That’s how one popular strategist is feeling right now, as traders turn the page on a remarkable first quarter (and not just for markets).
Rates, regulation and redistribution will be key themes in the second half, BofA’s Michael Hartnett said, in the latest edition of his popular weekly “Flow Show” series. That’s a familiar refrain from Hartnett.
The “three Rs,” as it were, “mean we are cautious on asset returns in 2021,” he wrote, adding that “SPX 3,400 [is] more likely than 4,400 in the next six months.”
That sounds like an innocent enough suggestion. A ~13% decline might fairly (indeed, accurately) be called “pedestrian” in the context of the historic rally from the March 2020 pandemic lows.
And yet, like Ron Burgundy, a decline from Friday’s levels to 3,400 would seem like “kind of a big deal,” especially given renewed faith in the notion that markets can only go higher (a hallmark of melt-ups).
So, what would it take to get stocks sustainably to new highs in the second quarter? Well, for Hartnett, it “would require lower-than-expected inflation given booming growth [is] now super-consensus.” “Oil never lies,” he remarked.
Next, he ran through some numbers which, while familiar, don’t seem to be losing their capacity to elicit at small eyebrow raise: “Oil +51% past nine months, copper +87% YoY, food prices +27% past nine months, lumber +212% YoY, US house prices +19% YoY, digital art in $69 million NFT sale and shipping freight rates +297% Y/Y.”
There’s some inflation. Let’s hope it’s “transitory.”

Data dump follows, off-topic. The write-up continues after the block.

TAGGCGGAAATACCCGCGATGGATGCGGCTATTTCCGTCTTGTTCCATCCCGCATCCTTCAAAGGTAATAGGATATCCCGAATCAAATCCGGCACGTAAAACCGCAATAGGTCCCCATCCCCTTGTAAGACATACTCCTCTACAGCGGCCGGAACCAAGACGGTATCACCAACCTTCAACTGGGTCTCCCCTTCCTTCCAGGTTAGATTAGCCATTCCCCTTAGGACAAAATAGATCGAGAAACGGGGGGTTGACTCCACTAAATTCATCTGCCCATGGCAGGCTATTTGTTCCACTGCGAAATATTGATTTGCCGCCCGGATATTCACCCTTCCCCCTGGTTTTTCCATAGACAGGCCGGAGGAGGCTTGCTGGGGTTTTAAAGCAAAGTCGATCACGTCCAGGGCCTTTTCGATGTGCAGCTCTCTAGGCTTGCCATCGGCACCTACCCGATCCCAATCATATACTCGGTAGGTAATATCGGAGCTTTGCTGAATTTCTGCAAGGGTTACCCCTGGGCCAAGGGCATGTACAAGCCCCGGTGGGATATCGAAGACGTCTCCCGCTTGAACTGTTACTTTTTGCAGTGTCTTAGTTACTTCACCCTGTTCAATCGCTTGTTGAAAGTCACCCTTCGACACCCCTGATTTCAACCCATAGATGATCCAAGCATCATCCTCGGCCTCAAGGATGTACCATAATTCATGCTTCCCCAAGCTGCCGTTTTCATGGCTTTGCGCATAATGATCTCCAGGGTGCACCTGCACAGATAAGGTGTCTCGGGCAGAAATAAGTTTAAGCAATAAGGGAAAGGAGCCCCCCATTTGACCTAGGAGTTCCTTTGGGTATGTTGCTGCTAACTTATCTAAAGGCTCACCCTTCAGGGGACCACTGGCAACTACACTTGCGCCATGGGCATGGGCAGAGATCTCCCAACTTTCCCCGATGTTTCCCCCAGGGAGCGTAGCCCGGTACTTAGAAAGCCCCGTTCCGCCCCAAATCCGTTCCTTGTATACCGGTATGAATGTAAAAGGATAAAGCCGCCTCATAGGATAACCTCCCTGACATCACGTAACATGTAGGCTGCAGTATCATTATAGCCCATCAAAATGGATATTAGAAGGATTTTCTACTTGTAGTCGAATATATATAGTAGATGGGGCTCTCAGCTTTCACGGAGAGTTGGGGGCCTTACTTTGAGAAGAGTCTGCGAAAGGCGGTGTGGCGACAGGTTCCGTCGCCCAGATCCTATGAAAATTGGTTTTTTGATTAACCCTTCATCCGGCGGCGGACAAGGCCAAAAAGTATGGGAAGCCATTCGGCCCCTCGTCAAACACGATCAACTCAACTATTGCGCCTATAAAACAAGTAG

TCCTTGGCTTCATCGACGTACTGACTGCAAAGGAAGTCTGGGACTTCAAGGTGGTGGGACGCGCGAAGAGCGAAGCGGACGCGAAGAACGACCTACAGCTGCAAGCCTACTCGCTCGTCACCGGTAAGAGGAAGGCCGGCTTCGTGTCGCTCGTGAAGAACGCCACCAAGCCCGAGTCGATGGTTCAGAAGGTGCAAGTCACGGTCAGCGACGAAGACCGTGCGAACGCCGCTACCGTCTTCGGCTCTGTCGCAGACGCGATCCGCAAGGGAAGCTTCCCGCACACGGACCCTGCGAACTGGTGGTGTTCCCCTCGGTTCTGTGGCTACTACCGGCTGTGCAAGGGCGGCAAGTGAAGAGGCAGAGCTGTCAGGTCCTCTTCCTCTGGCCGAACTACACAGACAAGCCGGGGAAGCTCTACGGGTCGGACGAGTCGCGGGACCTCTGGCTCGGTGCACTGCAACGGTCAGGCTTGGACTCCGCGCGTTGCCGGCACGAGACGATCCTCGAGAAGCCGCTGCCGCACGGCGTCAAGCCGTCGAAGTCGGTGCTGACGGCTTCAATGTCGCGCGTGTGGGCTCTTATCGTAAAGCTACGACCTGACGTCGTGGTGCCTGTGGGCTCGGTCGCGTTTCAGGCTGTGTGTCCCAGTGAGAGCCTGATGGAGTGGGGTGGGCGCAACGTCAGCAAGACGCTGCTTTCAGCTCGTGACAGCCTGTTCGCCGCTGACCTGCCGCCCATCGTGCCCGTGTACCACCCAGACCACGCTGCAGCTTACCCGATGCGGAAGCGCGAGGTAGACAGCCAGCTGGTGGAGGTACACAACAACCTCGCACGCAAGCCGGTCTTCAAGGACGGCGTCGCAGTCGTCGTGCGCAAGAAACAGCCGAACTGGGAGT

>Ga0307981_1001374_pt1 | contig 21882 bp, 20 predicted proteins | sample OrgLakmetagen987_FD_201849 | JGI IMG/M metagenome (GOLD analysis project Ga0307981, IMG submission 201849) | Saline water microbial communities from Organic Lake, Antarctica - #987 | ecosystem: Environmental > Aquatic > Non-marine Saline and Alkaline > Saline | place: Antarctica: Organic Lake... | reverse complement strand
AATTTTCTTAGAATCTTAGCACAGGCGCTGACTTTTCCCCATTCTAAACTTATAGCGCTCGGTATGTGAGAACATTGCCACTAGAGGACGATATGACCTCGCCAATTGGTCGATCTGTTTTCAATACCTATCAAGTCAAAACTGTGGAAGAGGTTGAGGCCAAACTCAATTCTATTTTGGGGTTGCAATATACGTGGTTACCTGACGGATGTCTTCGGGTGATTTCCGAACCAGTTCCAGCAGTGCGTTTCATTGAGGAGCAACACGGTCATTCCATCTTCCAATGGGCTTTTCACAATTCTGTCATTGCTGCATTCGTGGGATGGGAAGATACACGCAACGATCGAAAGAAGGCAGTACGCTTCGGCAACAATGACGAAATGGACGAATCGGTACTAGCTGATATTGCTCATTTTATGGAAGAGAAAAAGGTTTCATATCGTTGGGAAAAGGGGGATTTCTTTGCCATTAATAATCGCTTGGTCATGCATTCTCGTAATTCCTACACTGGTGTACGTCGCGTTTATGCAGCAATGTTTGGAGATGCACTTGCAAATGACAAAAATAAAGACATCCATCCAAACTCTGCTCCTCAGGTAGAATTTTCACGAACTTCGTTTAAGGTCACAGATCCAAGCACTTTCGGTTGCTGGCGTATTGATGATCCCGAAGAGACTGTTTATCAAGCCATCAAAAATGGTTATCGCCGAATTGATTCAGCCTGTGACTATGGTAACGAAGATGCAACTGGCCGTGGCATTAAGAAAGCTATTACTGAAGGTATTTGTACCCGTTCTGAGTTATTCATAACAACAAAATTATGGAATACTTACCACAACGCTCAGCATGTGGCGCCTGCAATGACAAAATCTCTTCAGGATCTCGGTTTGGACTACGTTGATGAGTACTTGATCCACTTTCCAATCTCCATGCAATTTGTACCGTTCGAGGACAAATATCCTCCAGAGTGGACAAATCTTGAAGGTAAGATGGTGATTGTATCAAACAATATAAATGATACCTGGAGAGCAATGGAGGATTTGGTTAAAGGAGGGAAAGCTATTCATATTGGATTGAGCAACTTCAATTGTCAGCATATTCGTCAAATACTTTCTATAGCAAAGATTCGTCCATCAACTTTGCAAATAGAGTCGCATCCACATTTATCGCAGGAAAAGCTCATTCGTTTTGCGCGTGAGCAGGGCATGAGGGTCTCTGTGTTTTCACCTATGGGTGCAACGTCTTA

I jest at Fed officials’ expense. And yet, you’d be disingenuous to deny that at least some of the price pressures manifesting in, for example, record highs on PMI input price gauges and lumber going parabolic, aren’t the result of temporary distortions created by pandemic dynamics from supply chain shocks to froth in the US housing market.
What should probably concern folks, though, is the rise in global food prices. It feels like I highlight the chart (below) at least three times per week, but Hartnett used it in his latest, so here it is again.
That’s a recipe (no pun intended) for problems in developing and frontier economies, and it could be a figurative and literal death sentence in extremely poor countries. The read-through is potential societal unrest. Not in the developed world, but elsewhere.
In any event, I’ve been over that on too many occasions to count so I won’t pound the (dinner) table on it further — or at least not until in manifests in an uprising in some country Americans couldn’t identify on an unmarked map if their lives depended on it.
On the flows side of things, it’s notable that the latest weekly reporting period showed $45.6 billion into cash. That was the largest inflow since April of last year, when the scent of panic was still thick in the pathogen-laden air. ICI’s data showed a $62 billion inflow in the week to March 24 (figure below).
Global equities took in just $4.1 billion last week, on EPFR’s data. That was the weakest inflow since December.
US equity funds saw outflows of $9.7 billion, the largest exodus in 13 weeks.
Maybe they’re “rebalancing.”